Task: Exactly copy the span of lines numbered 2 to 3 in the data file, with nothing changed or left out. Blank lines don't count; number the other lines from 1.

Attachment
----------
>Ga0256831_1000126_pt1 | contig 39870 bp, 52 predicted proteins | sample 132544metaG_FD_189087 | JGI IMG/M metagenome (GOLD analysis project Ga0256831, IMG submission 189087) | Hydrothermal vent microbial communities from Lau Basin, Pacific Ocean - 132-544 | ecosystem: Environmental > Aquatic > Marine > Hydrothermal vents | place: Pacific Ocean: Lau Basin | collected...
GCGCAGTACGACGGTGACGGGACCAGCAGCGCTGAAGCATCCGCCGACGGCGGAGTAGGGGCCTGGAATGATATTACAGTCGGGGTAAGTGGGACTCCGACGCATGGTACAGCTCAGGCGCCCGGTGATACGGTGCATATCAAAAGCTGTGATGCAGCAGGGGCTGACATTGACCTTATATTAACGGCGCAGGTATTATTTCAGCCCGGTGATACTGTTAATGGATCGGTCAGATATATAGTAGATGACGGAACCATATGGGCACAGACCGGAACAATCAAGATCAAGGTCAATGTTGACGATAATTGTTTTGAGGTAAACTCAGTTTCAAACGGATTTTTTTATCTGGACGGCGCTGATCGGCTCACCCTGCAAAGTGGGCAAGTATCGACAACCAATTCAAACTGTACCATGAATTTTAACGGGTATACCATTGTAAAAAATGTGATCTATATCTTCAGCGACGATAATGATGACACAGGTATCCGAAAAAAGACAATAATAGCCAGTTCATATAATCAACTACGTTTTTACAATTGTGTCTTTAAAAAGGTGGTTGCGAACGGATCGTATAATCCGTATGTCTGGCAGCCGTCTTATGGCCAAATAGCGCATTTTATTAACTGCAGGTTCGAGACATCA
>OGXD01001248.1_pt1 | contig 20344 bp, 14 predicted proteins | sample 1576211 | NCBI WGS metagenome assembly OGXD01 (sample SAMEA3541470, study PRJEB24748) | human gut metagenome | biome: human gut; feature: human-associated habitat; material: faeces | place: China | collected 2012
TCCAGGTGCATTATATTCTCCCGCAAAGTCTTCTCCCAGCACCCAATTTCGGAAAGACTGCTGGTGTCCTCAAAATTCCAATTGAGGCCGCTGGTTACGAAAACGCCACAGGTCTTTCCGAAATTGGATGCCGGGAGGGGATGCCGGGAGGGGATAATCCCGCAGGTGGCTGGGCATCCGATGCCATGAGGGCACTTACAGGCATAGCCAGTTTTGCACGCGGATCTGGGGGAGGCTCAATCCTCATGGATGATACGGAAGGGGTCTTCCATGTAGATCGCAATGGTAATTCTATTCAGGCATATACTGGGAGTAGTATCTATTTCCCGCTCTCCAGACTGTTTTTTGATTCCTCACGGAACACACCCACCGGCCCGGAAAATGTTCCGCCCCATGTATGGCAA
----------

GCGCAGTACGACGGTGACGGGACCAGCAGCGCTGAAGCATCCGCCGACGGCGGAGTAGGGGCCTGGAATGATATTACAGTCGGGGTAAGTGGGACTCCGACGCATGGTACAGCTCAGGCGCCCGGTGATACGGTGCATATCAAAAGCTGTGATGCAGCAGGGGCTGACATTGACCTTATATTAACGGCGCAGGTATTATTTCAGCCCGGTGATACTGTTAATGGATCGGTCAGATATATAGTAGATGACGGAACCATATGGGCACAGACCGGAACAATCAAGATCAAGGTCAATGTTGACGATAATTGTTTTGAGGTAAACTCAGTTTCAAACGGATTTTTTTATCTGGACGGCGCTGATCGGCTCACCCTGCAAAGTGGGCAAGTATCGACAACCAATTCAAACTGTACCATGAATTTTAACGGGTATACCATTGTAAAAAATGTGATCTATATCTTCAGCGACGATAATGATGACACAGGTATCCGAAAAAAGACAATAATAGCCAGTTCATATAATCAACTACGTTTTTACAATTGTGTCTTTAAAAAGGTGGTTGCGAACGGATCGTATAATCCGTATGTCTGGCAGCCGTCTTATGGCCAAATAGCGCATTTTATTAACTGCAGGTTCGAGACATCA
>OGXD01001248.1_pt1 | contig 20344 bp, 14 predicted proteins | sample 1576211 | NCBI WGS metagenome assembly OGXD01 (sample SAMEA3541470, study PRJEB24748) | human gut metagenome | biome: human gut; feature: human-associated habitat; material: faeces | place: China | collected 2012